Saturday, February 27, 2010

we don't want to have this conversation

Huda Lufti's current exhibition making a man out of him at the Townhouse Gallery is inclusive, didactic and formally interesting, but it maintains a static point of view: merely representing the conflict between male and female gender roles. It does not take into account the amount of variation and different levels of analysis available in the field of gender studies. We have chosen to have a conversation on some of these aspects beginning with objects from the exhibition itself and branching outward.

M: Lutfi's interest in toys stems from their strong role in how, as humans, we condition gender identity since childhood. By examining Barbies versus Batman action figures, one can gain insight on the formation of our perception of what is masculine and feminine. In mustache and lipstick and stripping off the garments, Lutfi accurately demonstrates that we have simply been conditioned for so long to perceive certain qualities as a function of gender. By placing Batman and Catwoman action figures side by side with the rest of the pieces in the show, we see the fake roles that are given to males and females. Compared to her pieces that try to showcase our similarities, the actions figures demonstrate a societal reliance on these roles.

E: To further explore the idea of cultural conditioning, in mustache and lipstick: the heads are all the same, androgynous, white-washed, neither distinguishable as male nor female, wearing sunglasses with male cutouts in the lenses. One has red painted lips and another has been given a mustache: two small, yet completely stereotypical, characteristics of female and male. If we remove these two qualifying characteristics, Lufti seems to be saying underneath our construction of gender, underneath what has been socialized by society and by cultural practices, we are all the same. Our similarities are often overlooked, and in this sense Lutfi's observation is useful. But if we are indeed all similar, where does it leave us? Where do we go from here?

The discussion of socialized gender roles is well-articulated in the following: Baby X, A Child's Story without Gender.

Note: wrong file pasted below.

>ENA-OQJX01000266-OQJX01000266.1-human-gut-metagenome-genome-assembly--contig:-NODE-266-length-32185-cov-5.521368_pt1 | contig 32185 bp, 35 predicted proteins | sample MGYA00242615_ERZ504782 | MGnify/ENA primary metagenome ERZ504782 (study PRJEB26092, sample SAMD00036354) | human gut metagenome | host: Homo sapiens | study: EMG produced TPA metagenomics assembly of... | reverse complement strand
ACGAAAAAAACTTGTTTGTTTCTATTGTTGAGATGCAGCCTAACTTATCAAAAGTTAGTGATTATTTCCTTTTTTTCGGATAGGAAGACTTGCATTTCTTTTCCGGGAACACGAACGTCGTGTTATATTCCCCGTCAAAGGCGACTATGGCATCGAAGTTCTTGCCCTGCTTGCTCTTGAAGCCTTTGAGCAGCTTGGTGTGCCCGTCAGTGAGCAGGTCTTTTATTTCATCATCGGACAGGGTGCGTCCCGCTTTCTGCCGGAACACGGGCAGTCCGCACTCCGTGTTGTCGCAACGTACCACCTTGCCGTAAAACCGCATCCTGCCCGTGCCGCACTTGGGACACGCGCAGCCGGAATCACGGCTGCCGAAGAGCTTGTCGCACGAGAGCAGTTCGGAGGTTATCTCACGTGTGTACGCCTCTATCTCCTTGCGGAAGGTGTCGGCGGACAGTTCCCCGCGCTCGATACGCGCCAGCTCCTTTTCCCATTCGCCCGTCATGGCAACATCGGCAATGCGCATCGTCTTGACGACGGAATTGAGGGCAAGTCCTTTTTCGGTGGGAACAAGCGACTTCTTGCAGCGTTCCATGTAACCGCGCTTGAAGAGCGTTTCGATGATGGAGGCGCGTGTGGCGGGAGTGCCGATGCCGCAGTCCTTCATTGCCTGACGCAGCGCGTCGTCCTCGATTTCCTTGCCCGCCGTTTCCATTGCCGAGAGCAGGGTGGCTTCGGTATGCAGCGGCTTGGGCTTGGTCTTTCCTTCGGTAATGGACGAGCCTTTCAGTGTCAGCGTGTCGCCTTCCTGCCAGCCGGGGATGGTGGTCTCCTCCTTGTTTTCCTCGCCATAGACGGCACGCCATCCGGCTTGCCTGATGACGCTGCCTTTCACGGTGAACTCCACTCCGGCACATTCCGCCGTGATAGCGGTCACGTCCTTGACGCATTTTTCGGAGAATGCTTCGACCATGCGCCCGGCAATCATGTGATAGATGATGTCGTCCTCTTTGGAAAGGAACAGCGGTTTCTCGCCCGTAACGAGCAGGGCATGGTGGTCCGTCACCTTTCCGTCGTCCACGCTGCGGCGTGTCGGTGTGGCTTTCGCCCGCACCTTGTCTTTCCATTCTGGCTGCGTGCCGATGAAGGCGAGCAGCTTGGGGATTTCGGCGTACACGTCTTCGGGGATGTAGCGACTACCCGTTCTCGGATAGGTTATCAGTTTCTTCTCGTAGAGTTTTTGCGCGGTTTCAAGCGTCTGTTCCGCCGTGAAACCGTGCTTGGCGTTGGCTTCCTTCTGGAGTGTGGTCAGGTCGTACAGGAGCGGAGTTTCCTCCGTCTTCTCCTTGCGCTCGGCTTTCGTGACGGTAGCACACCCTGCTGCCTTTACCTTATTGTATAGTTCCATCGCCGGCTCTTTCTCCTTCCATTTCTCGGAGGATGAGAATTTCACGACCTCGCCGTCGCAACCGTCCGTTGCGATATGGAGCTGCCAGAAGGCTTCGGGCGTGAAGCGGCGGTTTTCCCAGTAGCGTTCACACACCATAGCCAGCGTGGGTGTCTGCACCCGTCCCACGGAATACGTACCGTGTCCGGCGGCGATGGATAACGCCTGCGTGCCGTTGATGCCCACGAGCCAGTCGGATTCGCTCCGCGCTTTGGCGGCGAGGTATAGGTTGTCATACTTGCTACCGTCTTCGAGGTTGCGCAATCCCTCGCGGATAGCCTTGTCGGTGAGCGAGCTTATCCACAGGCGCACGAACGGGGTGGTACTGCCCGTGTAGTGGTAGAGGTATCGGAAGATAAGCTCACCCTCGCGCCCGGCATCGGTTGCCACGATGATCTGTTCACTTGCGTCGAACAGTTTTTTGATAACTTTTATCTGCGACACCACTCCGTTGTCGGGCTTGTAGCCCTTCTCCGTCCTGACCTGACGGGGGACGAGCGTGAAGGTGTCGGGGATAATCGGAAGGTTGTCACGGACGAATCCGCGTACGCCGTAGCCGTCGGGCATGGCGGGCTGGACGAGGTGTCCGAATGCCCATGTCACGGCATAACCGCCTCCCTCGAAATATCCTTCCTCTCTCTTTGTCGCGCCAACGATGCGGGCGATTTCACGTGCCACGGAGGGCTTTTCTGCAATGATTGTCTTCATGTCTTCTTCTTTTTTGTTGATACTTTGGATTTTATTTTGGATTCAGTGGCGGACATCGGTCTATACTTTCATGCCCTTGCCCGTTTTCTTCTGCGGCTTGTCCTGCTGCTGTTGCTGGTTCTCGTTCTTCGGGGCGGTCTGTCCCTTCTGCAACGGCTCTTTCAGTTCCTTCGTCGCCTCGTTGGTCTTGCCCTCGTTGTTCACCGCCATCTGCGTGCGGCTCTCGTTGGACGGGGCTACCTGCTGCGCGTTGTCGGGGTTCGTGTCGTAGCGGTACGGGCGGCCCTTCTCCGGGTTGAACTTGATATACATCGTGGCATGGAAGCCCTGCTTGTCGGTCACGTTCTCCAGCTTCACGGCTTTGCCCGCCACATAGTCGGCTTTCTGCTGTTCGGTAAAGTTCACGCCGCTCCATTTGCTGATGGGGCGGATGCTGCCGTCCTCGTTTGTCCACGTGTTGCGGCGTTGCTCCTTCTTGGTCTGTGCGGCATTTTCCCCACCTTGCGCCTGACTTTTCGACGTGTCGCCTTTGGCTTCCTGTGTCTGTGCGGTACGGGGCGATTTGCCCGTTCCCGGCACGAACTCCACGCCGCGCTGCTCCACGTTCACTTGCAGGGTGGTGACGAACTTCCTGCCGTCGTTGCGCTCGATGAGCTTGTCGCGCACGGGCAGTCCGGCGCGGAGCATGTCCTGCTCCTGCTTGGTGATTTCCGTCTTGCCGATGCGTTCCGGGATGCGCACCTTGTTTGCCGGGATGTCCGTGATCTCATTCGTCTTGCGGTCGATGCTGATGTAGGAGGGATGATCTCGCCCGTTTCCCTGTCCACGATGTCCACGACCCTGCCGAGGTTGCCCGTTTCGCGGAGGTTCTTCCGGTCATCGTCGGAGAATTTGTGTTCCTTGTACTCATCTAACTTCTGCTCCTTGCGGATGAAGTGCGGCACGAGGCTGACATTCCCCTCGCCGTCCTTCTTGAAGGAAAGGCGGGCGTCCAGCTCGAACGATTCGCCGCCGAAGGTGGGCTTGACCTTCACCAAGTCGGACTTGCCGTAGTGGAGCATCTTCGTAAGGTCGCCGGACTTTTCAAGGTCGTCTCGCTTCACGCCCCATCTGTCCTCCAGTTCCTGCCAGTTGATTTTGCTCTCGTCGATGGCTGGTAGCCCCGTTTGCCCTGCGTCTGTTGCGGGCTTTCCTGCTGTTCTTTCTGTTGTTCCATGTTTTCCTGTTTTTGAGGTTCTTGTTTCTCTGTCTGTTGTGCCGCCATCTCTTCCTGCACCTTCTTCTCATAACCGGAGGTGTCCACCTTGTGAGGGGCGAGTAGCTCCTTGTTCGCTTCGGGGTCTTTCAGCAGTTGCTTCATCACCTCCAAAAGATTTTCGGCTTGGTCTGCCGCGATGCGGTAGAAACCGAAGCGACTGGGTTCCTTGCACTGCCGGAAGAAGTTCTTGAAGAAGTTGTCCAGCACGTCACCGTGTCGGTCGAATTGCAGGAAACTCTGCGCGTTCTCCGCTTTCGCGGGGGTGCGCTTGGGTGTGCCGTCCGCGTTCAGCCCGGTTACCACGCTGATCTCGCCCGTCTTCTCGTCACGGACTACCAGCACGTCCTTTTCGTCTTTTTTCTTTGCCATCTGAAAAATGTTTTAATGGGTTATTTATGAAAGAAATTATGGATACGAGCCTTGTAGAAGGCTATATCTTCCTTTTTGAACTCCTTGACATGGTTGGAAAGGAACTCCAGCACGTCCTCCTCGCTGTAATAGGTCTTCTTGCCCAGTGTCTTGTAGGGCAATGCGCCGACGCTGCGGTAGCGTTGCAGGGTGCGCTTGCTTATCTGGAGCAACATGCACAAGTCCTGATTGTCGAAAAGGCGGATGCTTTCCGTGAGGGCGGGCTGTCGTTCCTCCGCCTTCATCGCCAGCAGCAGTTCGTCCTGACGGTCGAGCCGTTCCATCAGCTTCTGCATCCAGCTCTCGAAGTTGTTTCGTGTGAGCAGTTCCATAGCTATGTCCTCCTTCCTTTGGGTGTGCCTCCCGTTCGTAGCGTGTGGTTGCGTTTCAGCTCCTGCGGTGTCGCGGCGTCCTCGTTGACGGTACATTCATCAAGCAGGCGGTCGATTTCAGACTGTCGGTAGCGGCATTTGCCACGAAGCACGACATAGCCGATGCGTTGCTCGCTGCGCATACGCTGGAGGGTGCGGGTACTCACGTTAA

M: So much of our culture is divided based on gender. It is true that gender is one of the basic ways we identify ourselves as humans: I am a boy or a girl since the day I am born and express myself as one because I have been taught to do so... But can we argue that everything beyond the reproductive functions is constructed rather than inherent and can be simply given up through a meditative experience? Although I believe that self examination and meditation can be successful, how is one expected to do so using the myriad of influences we are constantly confronted with?

E: The different conceptions that we face are evident in Lutfi's exhibition, but there does not seem to be an argument behind each of these representations. I think that the baseline discussion regarding gender and sexuality is that it is completely constructed. You look at the language we use (the idea of masculine and feminine nouns for example) and see that everything has been categorized. Of course there is the neuter case... In German for example "child" is neuter, das Kind. It's is as if the language itself admits that a child will become more than an "X" once it has been in society long enough... It seems as though so much of gender has to do with its commercialization.

M: Playing further on this notion of commmercialization of identity, we see Lutfi continuing her practice of re-presenting collected objects from around the city in new contexts in her work. As the audience we recognize them and we also recognize the new meanings assigned to them. For example, in stripping off the garments, the expensive Gaultier perfume bottles are presented as symbols of pure human existence. It positions meaning as not instrinsic to objects and beings. In this installation we see the bottles, once a symbol of capitalism, commodification, and luxury, as a substitute for our essential humanity liberated from socio-cultural conditioning.

E: The black light is a glaring way to shine new meaning onto our cultural perceptions of one another. These perfume bottles seem to lose some of the definition in their body, as they radiate under the strange form of light. It's almost as if they are becoming less male.

M: Yes, but we are still limited to comparing these perceived changes to our culturally-ingrained perception of the male. We are recognizing the different ideas introduced via the installation piece in relation to what we already know. So is the so-called liberation process actually a liberation?

E: The intention to re-position these found objects is a good one; it employs the freeform conversation space of the gallery. But the exhibition does not leave room for questions, and the "transformations" are narrow. It is hard to see past the commercialization and heavily ingrained cultural associations these objects project. The viewer does, in worst case, not learn anything new at all from the exhibit.